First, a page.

Friday, January 23, 2004

Roll Over and Be Nice
The Wisconsin legislature hammered another nail in the coffin containing our image as the progressive state last night, as the State Senate voted to override Governor Jim Doyle's veto of a concealed-carry bill. Five Democrats crossed over to vote with the Repug majority. Next up, the Assembly, also controlled by the Repugs--they'll have to find seven Democrats to reach the magic number of 66 for the first veto override here in 17 years. Adding just the right touch of noxious piety to the debate, State Senator Dave Zien says he hoped "God-fearing people would get down on their knees and pray" for the override. He can't imagine why anybody would be against it, although 65 of the state's 72 county sheriffs have said they won't handle the permit paperwork.

Although Governor Doyle earned some progressive props for having vetoed the concealed-carry bill in the first place, we'll take some away for signing something the Repugs insisted on calling the Jobs Creation Act of 2003, which streamlines the permit process for industrial projects affecting air and water quality. The Sierra Club fears the bill will weaken environmental protection--and nobody in the legislature can point to a single job that's likely to be created by the bill, except to suggest lamely that companies might build new plants faster if they could. The bill is mostly symbolic, as its very name proves. It's something for Repug senators and assembly reps to run on come November.

Doyle's been in office a year, and in that time, he's been schizophrenic--sticking to core Democratic principles one day and rolling over to the Republicans the next by making "compromises" that give the Repugs most of what they want and little of what Democrats want. Doyle doesn't seem especially willing to spend political capital to fight on principle. To me, he doesn't seem to have much of a taste for fighting at all.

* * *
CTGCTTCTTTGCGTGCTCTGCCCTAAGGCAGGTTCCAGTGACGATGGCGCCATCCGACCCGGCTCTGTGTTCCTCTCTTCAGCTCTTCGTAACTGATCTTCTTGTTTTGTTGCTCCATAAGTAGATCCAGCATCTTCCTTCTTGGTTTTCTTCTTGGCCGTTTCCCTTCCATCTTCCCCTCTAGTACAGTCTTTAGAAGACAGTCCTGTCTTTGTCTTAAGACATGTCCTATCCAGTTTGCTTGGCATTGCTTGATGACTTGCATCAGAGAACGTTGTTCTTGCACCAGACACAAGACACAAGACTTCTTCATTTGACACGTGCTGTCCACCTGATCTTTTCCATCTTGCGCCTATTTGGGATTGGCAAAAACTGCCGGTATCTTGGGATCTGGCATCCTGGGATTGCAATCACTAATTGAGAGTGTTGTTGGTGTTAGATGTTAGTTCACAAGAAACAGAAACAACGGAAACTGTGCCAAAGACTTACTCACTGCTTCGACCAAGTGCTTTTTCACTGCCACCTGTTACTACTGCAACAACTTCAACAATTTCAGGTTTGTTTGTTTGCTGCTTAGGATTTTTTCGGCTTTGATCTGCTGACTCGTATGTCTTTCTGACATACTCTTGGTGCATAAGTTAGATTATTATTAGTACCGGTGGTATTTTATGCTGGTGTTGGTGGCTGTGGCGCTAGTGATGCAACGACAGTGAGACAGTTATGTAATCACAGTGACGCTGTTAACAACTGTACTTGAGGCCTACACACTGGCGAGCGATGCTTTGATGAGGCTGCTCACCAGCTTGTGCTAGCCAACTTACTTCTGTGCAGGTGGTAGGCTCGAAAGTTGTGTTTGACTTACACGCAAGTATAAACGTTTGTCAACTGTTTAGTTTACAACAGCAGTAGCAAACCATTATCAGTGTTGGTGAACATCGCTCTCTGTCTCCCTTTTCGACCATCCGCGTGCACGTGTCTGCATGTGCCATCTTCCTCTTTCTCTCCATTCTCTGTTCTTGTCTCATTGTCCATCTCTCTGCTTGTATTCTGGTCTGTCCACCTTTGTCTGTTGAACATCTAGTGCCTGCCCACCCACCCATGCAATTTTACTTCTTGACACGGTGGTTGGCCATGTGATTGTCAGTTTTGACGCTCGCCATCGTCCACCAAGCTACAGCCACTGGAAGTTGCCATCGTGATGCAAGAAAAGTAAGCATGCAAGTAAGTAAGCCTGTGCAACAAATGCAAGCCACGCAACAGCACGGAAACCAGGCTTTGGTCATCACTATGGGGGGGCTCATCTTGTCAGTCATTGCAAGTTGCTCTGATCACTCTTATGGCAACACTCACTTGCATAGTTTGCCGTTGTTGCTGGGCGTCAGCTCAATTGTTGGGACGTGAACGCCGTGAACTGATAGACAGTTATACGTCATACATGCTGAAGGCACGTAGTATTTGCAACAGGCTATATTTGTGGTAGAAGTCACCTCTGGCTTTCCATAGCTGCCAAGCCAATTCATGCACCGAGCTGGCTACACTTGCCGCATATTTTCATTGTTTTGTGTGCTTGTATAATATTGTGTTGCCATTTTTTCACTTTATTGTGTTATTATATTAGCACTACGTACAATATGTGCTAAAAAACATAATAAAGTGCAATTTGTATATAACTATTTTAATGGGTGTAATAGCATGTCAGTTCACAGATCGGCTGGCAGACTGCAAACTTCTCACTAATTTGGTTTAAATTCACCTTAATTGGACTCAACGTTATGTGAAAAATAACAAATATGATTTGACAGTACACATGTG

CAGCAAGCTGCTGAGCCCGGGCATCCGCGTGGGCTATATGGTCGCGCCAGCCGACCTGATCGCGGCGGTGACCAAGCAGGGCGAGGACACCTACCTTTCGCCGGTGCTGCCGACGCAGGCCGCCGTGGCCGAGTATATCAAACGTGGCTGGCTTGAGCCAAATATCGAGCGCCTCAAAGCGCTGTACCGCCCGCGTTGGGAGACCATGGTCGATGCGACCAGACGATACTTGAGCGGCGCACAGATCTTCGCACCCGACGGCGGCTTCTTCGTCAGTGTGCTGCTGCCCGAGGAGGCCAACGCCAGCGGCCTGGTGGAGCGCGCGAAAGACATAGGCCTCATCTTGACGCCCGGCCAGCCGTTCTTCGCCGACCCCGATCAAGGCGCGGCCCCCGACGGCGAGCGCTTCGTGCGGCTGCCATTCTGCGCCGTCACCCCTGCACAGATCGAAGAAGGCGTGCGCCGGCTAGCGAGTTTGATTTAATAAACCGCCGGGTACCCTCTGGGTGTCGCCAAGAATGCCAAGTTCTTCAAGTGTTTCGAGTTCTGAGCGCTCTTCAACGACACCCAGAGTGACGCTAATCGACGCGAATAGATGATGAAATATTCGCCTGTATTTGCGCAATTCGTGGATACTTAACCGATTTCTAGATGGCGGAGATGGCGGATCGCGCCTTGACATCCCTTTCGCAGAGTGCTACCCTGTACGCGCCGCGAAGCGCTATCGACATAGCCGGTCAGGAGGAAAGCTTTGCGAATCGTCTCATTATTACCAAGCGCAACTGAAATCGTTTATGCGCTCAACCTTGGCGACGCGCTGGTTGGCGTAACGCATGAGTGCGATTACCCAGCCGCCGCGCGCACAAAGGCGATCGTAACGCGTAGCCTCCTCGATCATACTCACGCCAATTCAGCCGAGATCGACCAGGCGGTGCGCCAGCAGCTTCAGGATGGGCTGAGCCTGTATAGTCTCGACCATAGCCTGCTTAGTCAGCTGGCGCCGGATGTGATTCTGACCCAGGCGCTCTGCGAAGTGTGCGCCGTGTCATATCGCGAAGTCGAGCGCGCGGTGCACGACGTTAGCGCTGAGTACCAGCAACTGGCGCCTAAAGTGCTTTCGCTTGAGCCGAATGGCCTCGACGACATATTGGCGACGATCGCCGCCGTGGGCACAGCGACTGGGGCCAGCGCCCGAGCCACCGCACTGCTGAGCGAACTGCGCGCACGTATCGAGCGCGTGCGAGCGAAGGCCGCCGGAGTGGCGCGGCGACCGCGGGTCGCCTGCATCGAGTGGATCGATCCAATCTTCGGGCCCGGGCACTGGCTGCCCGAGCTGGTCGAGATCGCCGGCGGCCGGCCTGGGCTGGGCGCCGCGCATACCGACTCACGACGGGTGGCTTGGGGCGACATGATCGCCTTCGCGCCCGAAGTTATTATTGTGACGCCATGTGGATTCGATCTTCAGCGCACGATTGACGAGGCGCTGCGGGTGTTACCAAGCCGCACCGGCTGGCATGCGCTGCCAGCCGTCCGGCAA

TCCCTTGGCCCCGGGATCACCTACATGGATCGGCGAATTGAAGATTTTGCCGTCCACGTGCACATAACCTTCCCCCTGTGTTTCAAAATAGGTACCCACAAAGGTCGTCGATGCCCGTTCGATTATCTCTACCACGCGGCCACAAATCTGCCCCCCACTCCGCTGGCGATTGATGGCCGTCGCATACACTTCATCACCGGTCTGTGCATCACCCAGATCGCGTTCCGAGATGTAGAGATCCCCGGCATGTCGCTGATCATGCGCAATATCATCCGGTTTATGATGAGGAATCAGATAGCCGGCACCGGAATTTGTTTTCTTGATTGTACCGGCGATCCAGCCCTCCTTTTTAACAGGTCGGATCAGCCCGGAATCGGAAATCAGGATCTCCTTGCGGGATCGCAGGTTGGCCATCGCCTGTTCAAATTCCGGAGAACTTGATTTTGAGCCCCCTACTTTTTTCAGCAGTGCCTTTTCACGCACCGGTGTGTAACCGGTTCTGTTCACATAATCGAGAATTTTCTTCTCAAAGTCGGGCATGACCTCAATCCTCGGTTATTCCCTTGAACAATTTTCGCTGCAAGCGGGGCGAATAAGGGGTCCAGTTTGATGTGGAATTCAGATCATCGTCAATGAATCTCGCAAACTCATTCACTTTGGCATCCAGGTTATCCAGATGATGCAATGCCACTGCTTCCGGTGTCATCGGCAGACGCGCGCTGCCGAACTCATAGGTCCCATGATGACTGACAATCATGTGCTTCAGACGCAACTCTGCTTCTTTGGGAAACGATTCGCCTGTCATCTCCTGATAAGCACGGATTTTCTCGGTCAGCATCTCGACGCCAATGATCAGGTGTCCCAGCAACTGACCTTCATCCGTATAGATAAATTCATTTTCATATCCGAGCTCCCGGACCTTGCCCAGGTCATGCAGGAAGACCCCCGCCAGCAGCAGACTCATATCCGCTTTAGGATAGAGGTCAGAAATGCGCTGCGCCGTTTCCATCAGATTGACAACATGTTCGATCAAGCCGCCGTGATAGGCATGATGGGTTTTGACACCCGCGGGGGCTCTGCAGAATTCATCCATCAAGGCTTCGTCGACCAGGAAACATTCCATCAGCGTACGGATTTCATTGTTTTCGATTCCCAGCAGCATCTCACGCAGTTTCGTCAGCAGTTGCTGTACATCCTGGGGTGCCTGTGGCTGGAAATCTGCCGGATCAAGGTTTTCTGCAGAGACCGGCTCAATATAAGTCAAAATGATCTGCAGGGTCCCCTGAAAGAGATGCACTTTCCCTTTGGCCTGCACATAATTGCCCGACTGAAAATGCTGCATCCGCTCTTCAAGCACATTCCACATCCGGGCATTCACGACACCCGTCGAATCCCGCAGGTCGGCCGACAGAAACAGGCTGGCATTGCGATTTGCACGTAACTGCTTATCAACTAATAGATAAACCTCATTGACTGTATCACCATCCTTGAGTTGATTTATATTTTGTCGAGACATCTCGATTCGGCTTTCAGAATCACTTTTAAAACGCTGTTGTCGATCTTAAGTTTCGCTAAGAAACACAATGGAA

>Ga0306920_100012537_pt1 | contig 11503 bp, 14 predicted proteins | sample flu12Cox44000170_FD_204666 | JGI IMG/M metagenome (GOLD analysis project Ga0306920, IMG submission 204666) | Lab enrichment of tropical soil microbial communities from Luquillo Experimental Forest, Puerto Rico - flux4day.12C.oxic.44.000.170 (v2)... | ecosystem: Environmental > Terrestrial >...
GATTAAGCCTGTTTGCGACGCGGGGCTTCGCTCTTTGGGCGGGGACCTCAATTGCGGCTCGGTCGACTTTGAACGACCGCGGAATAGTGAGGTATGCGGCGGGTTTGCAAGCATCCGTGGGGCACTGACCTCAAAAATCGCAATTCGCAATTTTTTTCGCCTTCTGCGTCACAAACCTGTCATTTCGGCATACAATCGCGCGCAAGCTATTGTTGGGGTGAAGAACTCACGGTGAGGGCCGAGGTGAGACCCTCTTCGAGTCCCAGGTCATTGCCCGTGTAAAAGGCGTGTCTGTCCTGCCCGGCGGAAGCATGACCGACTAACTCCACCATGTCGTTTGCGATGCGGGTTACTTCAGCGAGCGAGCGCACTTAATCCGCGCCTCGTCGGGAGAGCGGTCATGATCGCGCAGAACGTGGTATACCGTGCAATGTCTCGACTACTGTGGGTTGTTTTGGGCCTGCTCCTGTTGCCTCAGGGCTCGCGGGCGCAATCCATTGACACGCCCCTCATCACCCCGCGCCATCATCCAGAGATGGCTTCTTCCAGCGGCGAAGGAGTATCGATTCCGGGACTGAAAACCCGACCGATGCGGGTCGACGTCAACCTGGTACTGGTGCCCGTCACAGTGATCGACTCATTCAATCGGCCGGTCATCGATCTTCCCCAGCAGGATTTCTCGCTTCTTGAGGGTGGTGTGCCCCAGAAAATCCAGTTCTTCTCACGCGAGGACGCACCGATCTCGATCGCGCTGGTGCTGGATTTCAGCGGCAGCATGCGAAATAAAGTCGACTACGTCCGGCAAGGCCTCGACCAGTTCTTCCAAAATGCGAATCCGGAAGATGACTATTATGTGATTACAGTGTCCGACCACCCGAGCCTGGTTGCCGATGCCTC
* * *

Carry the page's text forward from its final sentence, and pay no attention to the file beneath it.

The presidential fight has moved to New Hampshire, where the polling news gets worse for Howard Dean hour by hour as John Kerry increases his lead. Dean did damage control yesterday, appearing with his wife on ABC and doing the Top Ten List on the Letterman show. But he's not the only one going down up there. Clark and Edwards are dropping a bit too. Nevertheless, Tom Schaller, who's graded last night's debate for Daily Kos, says "Watch out for Edwards." Joe Lieberman, who's staked his entire campaign on New Hampshire, is steady at six percent in the polls. Last night, Lieberman maintained yet again that the United States is safer with Saddam Hussein in custody, but also that Bush has failed in handling the Iraq war. Given the intellectual contortions one has to go through to believe both of those statements at the same time, it's a wonder Lieberman's head doesn't just screw itself off his body.

Recommended reading: advice columnist Dan Savage, explaining why he can't marry his partner of nine years: "Allowing me to marry my boyfriend would imperil lasting, stable heterosexual marriages, like the one Britney Spears enjoyed for 55 hours earlier this month." And also: "Gay people can get married in Canada, in spite of the damage gay marriage does to lasting, stable heterosexual unions. Canadian pop star Celine Dion, to take one example, recently had to flee the country of her birth and take up residence in Las Vegas to save her marriage from marauding gay married couples in Toronto, Calgary, Halifax, and Vancouver." Yep. The only people marauding in the streets if gay marriage were legal would be Republican homophobes.

And finally, I've got a new piece up on the Secular Web, about the usefulness of religion in achieving true peace and justice. Even though I've been published there before, it remains an honor to be in the company of the Internet Infidels.

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